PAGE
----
A truck driver stops on a rainy road at night to help a stranded motorist, but it turns out to be a ruse--he is attacked, knocked out and his truck stolen. Since he has a criminal record, ... See full summary »
David Cummings, a vagrant, is bailed out of jail by Philip Cagle, an attorney, who hires him to impersonate a missing millionaire, whose presence is necessary in order to distribute a ... See full summary »
A truck driver stops on a rainy road at night to help a stranded motorist, but it turns out to be a ruse--he is attacked, knocked out and his truck stolen. Since he has a criminal record, the police immediately suspect he's involved in the hijacking, and their suspicions are reinforced later when he is discovered--unknown to him--to be hauling stolen merchandise. He realizes he is being set up as a fall guy by the organization behind the truck hijackings, and he and a friend set out to determine who is trying to set him up, and why. Written by
An ex-con trucker works to clear himself from involvement with a gang of hi-jackers.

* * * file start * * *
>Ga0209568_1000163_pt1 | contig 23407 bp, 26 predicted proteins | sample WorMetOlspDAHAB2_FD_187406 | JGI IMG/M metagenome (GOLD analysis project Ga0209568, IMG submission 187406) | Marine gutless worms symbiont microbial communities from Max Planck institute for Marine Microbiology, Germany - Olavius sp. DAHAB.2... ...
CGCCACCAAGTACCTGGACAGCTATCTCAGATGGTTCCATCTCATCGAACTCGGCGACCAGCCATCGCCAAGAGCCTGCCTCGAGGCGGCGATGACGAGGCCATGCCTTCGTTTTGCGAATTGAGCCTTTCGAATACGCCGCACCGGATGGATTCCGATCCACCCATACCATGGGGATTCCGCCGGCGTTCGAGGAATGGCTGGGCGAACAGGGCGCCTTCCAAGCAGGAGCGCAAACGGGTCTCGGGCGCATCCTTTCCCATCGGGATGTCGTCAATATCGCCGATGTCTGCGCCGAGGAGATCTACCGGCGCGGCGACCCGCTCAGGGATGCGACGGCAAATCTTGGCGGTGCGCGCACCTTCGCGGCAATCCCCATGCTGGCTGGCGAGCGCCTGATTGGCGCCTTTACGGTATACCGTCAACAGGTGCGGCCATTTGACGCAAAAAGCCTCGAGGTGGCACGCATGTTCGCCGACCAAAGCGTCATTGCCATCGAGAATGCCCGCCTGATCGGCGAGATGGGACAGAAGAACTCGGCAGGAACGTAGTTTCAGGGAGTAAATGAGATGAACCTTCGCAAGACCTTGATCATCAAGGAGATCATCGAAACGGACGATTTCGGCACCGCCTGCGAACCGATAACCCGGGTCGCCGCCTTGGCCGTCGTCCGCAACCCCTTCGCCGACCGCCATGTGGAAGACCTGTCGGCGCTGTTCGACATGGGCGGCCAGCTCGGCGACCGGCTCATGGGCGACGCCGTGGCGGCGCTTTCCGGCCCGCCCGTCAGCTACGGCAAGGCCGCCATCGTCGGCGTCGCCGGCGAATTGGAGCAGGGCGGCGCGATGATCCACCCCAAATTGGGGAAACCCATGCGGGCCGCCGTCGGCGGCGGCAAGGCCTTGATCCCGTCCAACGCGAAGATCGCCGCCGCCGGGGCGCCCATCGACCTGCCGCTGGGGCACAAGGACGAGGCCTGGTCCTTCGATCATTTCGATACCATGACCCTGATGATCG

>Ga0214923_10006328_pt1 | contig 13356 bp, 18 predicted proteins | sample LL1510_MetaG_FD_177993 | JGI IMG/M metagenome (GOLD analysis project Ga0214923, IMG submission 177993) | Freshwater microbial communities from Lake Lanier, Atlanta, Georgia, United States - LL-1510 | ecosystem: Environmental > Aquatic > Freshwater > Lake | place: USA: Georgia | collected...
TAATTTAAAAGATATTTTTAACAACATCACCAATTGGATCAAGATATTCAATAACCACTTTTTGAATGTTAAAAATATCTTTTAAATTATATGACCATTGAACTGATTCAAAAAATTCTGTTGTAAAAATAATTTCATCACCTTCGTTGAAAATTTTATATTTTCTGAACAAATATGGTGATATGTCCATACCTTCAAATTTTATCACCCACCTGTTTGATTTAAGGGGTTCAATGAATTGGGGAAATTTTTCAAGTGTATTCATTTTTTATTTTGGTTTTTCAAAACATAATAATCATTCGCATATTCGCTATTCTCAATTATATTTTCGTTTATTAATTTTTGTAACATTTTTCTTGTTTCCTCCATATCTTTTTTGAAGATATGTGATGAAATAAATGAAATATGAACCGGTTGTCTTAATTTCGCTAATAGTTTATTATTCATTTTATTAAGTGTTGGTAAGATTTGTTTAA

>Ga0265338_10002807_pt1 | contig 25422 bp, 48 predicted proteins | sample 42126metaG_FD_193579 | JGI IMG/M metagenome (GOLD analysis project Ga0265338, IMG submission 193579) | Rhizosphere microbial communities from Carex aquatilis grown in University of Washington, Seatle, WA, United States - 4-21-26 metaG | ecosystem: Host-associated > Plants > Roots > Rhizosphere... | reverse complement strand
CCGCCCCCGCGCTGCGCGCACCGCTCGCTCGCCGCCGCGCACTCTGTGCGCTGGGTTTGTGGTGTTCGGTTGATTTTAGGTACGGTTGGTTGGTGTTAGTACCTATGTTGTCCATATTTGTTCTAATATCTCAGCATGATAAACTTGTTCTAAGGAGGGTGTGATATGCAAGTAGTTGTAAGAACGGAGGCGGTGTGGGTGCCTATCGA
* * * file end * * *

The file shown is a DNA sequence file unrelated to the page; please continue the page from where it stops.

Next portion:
Can't expect much from a cheapo Lippert production, but this little programmer manages some interest. Davis does well as an ex-con truck driver. His skinny, towering frame and bushy hair have a different look from the usual Hollywood lead. The movie also benefits from highway filming along a major route into LA. Then too, I expect there's some insight into hi-jacking operations of the time since that angle appears pretty realistic.
But why-oh-why does Lippert insist on putting pint-sized Sid Melton in so many of their productions. Here, his silly phony tough guy does nothing but detract from what's otherwise a sober crime drama. Not so, the one-and-only Iris Adrian as a hash house waitress. Too bad Lippert didn't realize she furnishes enough expert comedy relief without the clumsy Melton. Also, look for Paul Cavanaugh (Hagen) whose polished bad guys graced many superior productions of the 30's and 40's.
Nothing special here. Just one of those minor programmers that would soon get absorbed into half-hour TV, in this case, into Highway Patrol (1955-1959).
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